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on July 17, 2013
In discussing the personal opinions / change in opinion on slavery, I am puzzled how few, if any, historian looked at the Virginia manumission records. These are on line, and some of the records approach boiler plate truly reflecting opinion. For example:

Wills &C. 1784-87, 390-1, September 25, 1787, To all Christian People to whom these presents shall come, Greeting Know Ye that I George Corbin. . . for divers good Causes and Considerations me hereunto moving but more Especially from Motives of Humanity, Justice, and Policy, and as it is Repugnant to Christianity and even common Honesty to live in Ease and affluence by the Labour of those whom fraud and Violence have Reduced to Slavery; (altho' sanctifyed by General consent, and supported by the law of the Land) Have, and by these presents do manumit and set free.........

These are at both the Virginia records and at Utah State University: [...]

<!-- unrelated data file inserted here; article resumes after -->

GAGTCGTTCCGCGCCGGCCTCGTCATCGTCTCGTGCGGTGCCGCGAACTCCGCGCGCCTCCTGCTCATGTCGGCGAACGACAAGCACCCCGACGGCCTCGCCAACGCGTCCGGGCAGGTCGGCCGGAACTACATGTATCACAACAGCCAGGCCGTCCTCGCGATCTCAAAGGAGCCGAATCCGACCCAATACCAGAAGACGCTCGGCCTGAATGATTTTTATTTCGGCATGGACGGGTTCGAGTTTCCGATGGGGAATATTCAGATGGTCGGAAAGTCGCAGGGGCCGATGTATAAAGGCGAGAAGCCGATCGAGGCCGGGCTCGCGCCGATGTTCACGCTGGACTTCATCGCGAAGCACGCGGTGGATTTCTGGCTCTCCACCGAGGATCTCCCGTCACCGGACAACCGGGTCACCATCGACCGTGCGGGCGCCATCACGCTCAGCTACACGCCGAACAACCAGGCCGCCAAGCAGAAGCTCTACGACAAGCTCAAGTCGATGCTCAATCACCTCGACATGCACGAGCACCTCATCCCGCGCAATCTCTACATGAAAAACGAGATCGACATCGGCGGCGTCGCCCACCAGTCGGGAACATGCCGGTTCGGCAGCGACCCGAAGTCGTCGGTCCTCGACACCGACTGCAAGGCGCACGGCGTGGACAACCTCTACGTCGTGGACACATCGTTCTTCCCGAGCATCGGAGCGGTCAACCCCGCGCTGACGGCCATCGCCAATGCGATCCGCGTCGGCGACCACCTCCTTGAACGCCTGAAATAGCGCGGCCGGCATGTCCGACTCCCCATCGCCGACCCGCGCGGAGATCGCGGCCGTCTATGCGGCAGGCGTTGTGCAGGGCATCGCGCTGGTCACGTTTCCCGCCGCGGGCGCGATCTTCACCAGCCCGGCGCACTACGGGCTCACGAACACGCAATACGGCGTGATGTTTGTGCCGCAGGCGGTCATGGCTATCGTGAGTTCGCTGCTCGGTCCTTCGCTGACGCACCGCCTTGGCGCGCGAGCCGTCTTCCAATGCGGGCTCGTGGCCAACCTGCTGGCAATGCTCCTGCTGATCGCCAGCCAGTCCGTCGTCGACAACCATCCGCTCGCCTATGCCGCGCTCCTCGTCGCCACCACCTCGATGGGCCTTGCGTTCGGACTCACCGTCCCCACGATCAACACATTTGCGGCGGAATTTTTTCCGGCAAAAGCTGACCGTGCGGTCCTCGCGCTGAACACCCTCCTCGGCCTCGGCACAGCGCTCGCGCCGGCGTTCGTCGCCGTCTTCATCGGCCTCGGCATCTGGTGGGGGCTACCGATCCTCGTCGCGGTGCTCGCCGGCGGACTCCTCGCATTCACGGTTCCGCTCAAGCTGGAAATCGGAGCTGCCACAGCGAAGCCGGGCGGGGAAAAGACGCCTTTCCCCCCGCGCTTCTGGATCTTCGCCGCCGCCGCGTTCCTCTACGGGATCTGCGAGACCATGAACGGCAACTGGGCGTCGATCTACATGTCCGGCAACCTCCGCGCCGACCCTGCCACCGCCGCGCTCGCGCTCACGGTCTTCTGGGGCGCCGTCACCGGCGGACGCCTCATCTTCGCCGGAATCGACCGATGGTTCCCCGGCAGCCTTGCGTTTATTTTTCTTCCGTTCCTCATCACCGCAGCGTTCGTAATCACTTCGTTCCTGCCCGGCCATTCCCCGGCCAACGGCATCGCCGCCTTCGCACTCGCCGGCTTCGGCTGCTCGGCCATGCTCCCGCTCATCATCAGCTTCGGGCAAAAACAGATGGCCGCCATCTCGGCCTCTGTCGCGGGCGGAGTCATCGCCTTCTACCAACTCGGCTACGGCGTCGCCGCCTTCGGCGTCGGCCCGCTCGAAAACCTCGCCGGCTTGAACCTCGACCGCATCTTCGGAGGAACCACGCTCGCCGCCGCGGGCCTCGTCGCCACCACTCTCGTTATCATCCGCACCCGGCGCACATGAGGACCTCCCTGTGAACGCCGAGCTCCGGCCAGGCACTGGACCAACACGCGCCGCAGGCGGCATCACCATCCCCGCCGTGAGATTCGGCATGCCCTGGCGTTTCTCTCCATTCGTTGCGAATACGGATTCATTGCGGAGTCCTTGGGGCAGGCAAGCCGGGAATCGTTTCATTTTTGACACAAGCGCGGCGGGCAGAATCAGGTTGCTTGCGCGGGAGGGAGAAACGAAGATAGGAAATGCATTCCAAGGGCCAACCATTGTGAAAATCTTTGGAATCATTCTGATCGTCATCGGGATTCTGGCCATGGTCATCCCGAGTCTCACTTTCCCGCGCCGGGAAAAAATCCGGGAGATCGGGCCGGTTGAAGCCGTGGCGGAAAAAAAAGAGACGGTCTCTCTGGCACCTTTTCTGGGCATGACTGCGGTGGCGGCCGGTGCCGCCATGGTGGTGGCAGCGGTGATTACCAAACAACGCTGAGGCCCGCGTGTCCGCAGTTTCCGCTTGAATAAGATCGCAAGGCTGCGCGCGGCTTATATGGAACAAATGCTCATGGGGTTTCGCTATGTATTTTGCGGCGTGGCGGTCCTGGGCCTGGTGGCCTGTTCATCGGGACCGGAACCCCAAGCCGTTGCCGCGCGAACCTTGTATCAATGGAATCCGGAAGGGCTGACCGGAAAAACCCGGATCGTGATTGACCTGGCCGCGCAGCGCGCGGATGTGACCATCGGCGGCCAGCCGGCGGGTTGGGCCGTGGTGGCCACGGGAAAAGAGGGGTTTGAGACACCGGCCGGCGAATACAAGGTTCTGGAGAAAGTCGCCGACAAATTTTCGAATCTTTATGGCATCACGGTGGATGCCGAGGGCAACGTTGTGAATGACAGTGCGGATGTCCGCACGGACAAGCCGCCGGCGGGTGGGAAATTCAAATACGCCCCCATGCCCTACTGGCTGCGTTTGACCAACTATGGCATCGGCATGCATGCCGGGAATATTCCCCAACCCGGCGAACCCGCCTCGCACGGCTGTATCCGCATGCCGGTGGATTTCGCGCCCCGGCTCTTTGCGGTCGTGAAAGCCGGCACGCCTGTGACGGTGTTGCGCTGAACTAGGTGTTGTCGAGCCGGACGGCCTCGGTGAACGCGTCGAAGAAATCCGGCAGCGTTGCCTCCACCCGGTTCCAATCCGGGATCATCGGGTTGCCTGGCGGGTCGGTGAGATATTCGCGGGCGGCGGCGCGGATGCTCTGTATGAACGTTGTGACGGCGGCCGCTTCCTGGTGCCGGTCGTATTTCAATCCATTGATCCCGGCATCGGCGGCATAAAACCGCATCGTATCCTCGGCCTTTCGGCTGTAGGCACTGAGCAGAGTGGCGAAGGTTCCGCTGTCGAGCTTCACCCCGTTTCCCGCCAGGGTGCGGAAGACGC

I find these records substantiate Haskell's thesis. The Virginia manumission effort was ended after 1812 or so by a concerted drive in the legislature to limit / make manumission harder.

Apparently some historians have a feel for what was going on but for some reason never tried these records. There are enough of them so one could easily quantify the boiler plate phrases:

p. 120-Robert Evans of Chas City persuaded that freedom is natural right and doing unto others etc-frees Negro woman

p. 517-11 Feb 1789-know all men by these presents that I Samuel Landrum of Chesterfield County do believe that all men are by nature equally free and from a clear conviction of the injustice and criminality of depriving my fellow creatures of their natural right do hereby emancipate or set free

One reason I post this review is to draw attention to these records. I just want to add that the phrase "natural right" occurs more than 200 times in these manumission records. This book is a great starting point.